clock menu more-arrow no yes

Filed under:

A Critic Extols the Hoxton Hotel’s ‘Boozy Wonderland’

Plus D Cuisine excels at Cantonese specialties

Lazy Bird’s dimly lit bar area features lamp lighting, stools for sitting, and shelves lined with glasses and liquor bottles.
Lazy Bird is a dark and secluded watering hole.
The Hoxton, Chicago [Official Photo]

Morgan Olsen calls Lazy Bird one of the best new bars of 2019. Dimly lit and configured for privacy, the Hoxton hotel’s basement speakeasy “ticks all the right boxes” for a “quality time with close friends.” Beverage director Lee Zaremba offers “52 classic cocktails that have been refined and perfected,” such as a daiquiri packing an “earthy punch” thanks to an Ecuadorian sugar-cane distillate. The Negroni, which uses a combination of bitters in lieu of Campari, is “soft and harmonious—the kind of thing you want to sip for hours,” while the pisco-based “Don’t Speak” is a “highly addictive, fall-flavored elixir that has serious staying power.” Capping it all off is a “show-stopping” rendition of the classic grasshopper cocktail. Made with oat milk, carob syrup, Fernet Branca, mint liqueur, and an Italian rhubarb aperitif, it proves to be a “sophisticated after-dinner drink that tastes like a Thin Mint in liquid form.” [Time Out]

D Cuisine is a “rare place of reward for Cantonese food outside of Chinatown” according to Mike Sula. The Lincoln Park restaurant serves dim sum all day, though the execution varies. On one visit, deep fried taro puffs and minced pork dumplings create a “crime scene of fryer oil” while pan-fried shredded taro cakes are “so embedded with five spice powder” that they cross-contaminate the siu mai. But other items, such as shrimp dumplings and steamed dumplings, “could pass inspection in Chinatown.” The real highlights are the Guangdong chef specials, which include a “superb” whole roasted chicken with crispy skin and flesh “gravid with unreleased juices waiting to burst forth.” Overall, D Cuisine offers arguably the best dim sum on the North Side and its regional dishes are wholly worth investigating. [Reader]

Ocean Prime offers “an approachable selection of nicely rendered steaks and a hearty list of seafood that pairs perfectly with a sweeping view of Michigan and Wacker,” writes Ariel Cheung. The Ohio-based steakhouse chain does the essentials well. “Methodical broiling” gives steaks a “nice char and an ideally juicy, tender center.” The Kansas City strip is noted for its “buttery, nutty flavor” while lamb chops are another winner, drizzled in a sauce “pungently imbued with thyme and roasted garlic confit.” Appetizers include a lavish surf and turf combo of seared scallops that contrast “perfectly with the deep richness of fork-tender short rib and potato puree.” For dessert, the “beautifully simplistic” butter cake provides a “lovely end to the evening.” [CS]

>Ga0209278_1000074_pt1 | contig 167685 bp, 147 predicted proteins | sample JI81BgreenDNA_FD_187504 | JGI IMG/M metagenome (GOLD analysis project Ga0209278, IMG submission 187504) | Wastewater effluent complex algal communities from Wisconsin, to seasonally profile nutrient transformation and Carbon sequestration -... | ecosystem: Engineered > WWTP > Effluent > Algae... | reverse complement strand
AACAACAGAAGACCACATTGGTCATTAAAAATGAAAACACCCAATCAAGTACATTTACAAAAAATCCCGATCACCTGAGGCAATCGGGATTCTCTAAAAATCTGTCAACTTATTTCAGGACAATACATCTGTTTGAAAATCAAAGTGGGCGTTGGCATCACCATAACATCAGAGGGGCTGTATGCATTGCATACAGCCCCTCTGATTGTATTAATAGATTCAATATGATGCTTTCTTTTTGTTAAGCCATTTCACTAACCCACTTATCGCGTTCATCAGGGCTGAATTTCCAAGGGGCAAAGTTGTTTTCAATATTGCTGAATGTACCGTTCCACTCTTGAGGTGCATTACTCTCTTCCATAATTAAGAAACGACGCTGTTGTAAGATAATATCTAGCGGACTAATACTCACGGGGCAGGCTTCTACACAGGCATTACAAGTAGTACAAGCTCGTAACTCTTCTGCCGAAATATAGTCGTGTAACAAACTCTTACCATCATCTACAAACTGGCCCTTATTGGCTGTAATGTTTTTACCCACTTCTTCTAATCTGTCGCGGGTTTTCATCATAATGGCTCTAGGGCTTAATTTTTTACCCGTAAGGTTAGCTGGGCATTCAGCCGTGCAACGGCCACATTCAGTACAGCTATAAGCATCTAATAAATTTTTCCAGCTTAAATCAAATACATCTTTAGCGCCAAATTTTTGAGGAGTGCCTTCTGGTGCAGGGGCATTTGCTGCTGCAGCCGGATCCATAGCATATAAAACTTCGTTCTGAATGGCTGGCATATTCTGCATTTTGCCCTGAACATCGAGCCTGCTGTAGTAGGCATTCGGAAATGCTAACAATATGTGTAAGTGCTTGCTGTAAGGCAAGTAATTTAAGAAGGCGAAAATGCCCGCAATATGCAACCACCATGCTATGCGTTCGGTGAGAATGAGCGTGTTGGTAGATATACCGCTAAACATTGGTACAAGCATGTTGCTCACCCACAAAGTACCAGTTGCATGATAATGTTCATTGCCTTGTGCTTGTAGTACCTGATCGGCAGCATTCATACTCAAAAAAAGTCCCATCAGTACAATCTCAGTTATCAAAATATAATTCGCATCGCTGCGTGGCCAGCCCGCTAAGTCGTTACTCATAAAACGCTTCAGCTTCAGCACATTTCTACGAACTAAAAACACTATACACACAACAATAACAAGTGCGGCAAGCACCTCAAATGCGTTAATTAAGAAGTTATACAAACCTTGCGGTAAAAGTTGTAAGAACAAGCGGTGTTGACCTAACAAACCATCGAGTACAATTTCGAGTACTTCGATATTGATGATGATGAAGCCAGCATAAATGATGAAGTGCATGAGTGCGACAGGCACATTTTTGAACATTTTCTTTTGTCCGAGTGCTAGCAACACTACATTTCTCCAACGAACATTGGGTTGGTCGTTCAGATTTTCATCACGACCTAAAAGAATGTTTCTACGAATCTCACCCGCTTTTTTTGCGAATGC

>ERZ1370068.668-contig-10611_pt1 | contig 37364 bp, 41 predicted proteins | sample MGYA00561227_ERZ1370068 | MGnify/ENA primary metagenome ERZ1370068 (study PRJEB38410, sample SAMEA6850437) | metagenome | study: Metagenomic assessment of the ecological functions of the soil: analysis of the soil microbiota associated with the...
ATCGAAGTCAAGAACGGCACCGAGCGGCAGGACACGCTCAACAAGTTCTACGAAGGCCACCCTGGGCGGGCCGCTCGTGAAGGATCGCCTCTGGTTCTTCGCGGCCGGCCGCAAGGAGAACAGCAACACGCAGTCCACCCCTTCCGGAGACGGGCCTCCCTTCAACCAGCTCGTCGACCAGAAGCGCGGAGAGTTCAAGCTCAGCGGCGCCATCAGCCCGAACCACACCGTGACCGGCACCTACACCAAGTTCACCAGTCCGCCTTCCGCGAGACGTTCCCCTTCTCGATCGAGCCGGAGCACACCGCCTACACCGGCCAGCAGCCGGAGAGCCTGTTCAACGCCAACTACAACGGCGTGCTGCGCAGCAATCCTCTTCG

Bandit is a throwback experience with “better-than-decent food.” The old-school vibe at DineAmic Hospitality’s new restaurant and bar is accompanied by fun bites like disco waffle fries featuring “higher-quality” Hook’s cheddar, bulgogi short rib, and kim chi. 45-day dry-aged rib eye cap makes for a “confusing dish, where adding more actually subtract[s] from the overall effect.” The meat is covered with garlic, onions, and chimichurri, and “all of it is delicious, but the headliner, the aging flavor, dims under the herbs and oil.” Graham Meyer also thinks the Nashville hot chicken tenders are “better without scallion pancakes” and the heirloom tomato salad is “tamped down by a mammoth blob of ricotta.” [Crain’s]

Bandit

683 Geary Street, , CA 94102 (415) 658-7780 Visit Website

Ocean Prime

87 East Wacker Drive, , IL 60601 (312) 428-4344 Visit Website

Sign up for the newsletter Sign up for the Eater Chicago newsletter

The freshest news from the local food world